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From Plate to Planet: Unveiling the Impact of Food Waste

Food waste is a massive big problem we are facing. Research suggests we throw away an astonishing 1/3 of all the food that is produced, and the impact  on both people and the environment is profound. From the resources used in production—like water, energy, and land—to the emissions generated during decomposition, every wasted morsel contributes to ecological strain.

When food waste ends up in landfills, it undergoes decomposition, releasing methane—a potent greenhouse gas that contributes to climate change. Methane has 25 times more global warming potential than CO2. At the same time, over 700 million people suffer from hunger, which could be fed FOUR times if we stopped food waste.

This is multiplied across households, restaurants, and supermarkets across the planet. The discarded food from these places isn't just waste—it represents valuable resources lost and human and environmental harm inflicted."
But here's the crucial message we need to remember. There are solutions.  Small actions by all actors can make a big difference. Actions by all actors along the value chain can have a positive impact on the environment, wildlife, and the entire food system.

Food waste occurs throughout the entire food supply chain, from farm to fork. Let's take a closer look at where and how food waste happens.

Firstly, at the production stage, food can be lost due to spoilage, poor weather conditions, or inadequate storage facilities at the farm level.

Moving along the supply chain, food waste can occur during processing and distribution. Factors such as bruising, trimming, or spoilage during transportation contribute to this waste. Inefficient packaging or transportation issues can also play a role.

At the retail level, supermarkets might discard food nearing its expiry date or with cosmetic imperfections, contributing further to food waste

Food waste also happens at the consumer level. We might buy more than we need, improperly store food leading to spoilage, or cook more than we can eat. All contributing to food waste

Understanding the various stages of the food supply chain where waste occurs is crucial. It allows us to implement targeted strategies and interventions to reduce waste at each level.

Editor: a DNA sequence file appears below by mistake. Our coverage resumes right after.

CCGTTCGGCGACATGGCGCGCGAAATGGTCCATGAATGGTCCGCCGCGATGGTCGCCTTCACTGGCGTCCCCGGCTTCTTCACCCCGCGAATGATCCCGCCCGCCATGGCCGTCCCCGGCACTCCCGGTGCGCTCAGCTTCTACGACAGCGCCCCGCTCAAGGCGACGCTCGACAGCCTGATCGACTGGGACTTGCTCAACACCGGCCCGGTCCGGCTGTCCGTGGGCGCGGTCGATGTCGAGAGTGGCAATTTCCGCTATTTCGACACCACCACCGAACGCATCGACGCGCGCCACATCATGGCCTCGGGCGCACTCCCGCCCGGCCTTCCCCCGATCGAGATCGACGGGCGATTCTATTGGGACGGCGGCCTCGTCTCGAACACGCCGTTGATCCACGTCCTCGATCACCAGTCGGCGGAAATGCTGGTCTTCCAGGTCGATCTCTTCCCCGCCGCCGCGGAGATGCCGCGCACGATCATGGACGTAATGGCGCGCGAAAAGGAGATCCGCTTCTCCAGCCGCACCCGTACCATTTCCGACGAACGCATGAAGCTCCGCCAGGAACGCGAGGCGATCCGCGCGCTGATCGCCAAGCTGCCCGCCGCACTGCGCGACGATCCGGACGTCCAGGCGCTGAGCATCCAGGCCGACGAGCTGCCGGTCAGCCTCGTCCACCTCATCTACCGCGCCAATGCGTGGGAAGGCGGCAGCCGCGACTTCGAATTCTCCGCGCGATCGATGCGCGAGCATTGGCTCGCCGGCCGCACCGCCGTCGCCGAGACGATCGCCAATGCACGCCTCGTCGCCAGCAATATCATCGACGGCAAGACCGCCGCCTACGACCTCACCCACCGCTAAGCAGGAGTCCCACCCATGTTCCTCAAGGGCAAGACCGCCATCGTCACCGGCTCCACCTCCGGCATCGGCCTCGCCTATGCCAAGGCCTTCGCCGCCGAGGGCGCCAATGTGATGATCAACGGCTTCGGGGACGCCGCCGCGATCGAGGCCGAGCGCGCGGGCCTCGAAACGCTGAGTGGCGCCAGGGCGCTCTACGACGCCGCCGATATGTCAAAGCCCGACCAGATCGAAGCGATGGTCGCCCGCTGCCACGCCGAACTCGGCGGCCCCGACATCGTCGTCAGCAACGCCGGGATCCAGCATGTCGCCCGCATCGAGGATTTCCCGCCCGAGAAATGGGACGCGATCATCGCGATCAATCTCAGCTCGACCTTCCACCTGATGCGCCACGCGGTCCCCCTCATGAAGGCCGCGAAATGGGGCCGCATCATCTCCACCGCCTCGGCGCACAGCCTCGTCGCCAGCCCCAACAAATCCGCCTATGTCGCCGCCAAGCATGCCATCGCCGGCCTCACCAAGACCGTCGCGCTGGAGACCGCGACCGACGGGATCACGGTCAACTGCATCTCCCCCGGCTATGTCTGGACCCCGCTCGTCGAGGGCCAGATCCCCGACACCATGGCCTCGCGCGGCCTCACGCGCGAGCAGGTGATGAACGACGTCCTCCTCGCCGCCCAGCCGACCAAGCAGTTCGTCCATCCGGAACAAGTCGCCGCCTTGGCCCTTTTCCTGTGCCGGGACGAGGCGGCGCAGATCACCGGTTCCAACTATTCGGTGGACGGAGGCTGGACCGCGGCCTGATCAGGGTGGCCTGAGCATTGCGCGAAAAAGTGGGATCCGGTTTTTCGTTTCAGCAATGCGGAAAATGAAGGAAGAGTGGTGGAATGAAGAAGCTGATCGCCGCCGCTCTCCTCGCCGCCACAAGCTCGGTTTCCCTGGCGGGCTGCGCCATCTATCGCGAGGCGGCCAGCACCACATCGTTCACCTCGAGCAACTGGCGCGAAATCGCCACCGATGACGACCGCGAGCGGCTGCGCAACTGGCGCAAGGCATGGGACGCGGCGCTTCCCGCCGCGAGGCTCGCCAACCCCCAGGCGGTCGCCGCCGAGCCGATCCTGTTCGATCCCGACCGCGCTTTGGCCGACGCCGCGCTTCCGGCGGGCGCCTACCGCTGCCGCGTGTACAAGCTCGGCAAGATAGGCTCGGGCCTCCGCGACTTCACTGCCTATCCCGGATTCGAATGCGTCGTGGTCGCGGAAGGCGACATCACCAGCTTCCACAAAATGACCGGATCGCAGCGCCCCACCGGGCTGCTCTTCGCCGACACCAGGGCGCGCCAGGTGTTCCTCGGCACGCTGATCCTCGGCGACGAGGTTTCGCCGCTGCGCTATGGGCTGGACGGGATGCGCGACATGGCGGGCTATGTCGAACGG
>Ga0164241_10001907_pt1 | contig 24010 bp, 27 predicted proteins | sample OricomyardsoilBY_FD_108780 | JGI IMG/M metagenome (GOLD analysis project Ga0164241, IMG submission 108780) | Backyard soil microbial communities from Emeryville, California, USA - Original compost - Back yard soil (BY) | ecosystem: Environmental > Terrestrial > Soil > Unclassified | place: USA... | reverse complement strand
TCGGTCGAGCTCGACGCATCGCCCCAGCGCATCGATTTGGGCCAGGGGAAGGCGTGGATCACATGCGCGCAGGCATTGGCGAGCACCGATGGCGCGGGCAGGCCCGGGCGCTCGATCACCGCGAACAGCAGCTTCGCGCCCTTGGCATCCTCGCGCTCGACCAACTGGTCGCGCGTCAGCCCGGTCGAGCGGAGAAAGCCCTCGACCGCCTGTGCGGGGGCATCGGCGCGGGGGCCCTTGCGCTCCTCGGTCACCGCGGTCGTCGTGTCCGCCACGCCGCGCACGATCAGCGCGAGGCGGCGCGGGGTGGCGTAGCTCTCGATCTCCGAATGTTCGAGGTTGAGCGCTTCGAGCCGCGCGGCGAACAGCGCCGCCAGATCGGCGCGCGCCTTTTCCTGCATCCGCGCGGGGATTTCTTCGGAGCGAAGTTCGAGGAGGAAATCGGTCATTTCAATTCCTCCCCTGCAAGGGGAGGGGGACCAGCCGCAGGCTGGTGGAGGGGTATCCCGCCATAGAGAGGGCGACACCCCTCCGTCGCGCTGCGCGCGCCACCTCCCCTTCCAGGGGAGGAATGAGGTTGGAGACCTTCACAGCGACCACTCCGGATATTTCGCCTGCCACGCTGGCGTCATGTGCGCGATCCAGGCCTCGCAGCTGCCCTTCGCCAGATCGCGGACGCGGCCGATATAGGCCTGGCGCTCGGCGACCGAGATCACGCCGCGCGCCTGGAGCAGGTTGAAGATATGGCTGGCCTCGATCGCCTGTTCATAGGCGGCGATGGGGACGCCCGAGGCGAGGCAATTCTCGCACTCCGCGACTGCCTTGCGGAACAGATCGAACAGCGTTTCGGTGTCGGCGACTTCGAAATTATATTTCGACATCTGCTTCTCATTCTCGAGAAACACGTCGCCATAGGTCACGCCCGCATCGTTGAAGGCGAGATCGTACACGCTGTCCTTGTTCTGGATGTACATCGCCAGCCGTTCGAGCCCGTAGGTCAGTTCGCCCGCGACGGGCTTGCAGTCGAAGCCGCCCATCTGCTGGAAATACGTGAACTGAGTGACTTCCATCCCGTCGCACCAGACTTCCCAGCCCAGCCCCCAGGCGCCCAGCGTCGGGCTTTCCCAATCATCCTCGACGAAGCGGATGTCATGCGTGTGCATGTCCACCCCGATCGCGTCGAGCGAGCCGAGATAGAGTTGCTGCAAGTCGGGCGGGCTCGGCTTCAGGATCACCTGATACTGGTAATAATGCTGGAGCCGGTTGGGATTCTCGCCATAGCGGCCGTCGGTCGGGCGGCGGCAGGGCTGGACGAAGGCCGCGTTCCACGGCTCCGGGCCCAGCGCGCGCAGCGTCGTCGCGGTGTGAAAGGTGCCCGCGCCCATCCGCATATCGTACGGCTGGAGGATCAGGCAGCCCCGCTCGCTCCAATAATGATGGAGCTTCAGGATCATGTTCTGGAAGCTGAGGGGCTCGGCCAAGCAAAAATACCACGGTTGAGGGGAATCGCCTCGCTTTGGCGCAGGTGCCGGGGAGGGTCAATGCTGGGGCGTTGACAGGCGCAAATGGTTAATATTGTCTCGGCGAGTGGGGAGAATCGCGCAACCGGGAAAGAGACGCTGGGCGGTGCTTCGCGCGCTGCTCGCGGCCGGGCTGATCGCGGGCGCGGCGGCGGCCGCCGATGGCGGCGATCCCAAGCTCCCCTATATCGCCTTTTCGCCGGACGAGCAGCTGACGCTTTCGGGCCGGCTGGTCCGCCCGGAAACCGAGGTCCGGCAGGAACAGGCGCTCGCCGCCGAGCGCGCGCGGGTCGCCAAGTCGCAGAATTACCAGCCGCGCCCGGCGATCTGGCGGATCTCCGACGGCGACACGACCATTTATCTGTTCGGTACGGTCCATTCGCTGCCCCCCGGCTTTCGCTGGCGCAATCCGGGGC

There are concrete actions that food companies along the supply chain as well as we as consumers can take to fight food waste at home.

A crucial resources developed by WWF, The Save One Third website offers several practical steps to combat food waste. For instance, retailers can re-design their food displays which are usually overstuffed with more products than can be sold, which they do to maximize visual appeal and sales opportunities. Retailers can also reconsider their policy regarding aesthetic standards for produce, which leads them to not purchase wonky-looking produce from farmers, resulting in tons of perfectly good produce discarded at farms.

Retailers, restaurants and other food services can limit the practice of promotional deals to clear produce with a short shelf-life, which tends to get consumers to buy food they don’t really need.

And all food companies should set food loss and waste targets, invest in tools, methods and technology, and monitor progress. This in their business interest. Research shows that every 1 dollar invested in fighting food waste provides 14 dollars in return.

Companies should not miss out on this opportunity to invest in sustainability. Consumer consciousness has more than doubled between 2020 and 2022, and 91% of consumers say that they are willing to buy from brands and retailers that disclose information on their food waste, while 58% will increase their spend with companies taking active steps to manage food waste. 

As consumers, we can also contribute with actions in our daily life.

Firstly, plan meals and make a shopping list. This helps avoid impulse purchases and ensures you only buy what you need.

Shop smart by buying fruits and vegetables with minor blemishes that are still perfectly good to eat. Choose the right package size to avoid buying more than you can consume.

Store food properly to extend their shelf life. Utilize your refrigerator and freezer effectively.

Get creative with leftovers. Repurpose them into new dishes to avoid them going to waste. There are many online resources for leftover recipe inspiration.

Embrace 'ugly' produce, as they are often just as nutritious and delicious as their cosmetically perfect counterparts. Don't be afraid to buy them! And don't forget, food scraps that can't be eaten can be composted and turned into nutrient-rich fertilizer for your garden.

Lastly, educate others about food waste. Raise awareness by talking to your family and friends about the issue and sharing tips to reduce it. Talk to and request retailers and companies to do their fair share too.

Research shows that more and more people are taking these simple steps at home, in their shopping habits and even and in their businesses, contributing to making a real difference in the fight against food waste.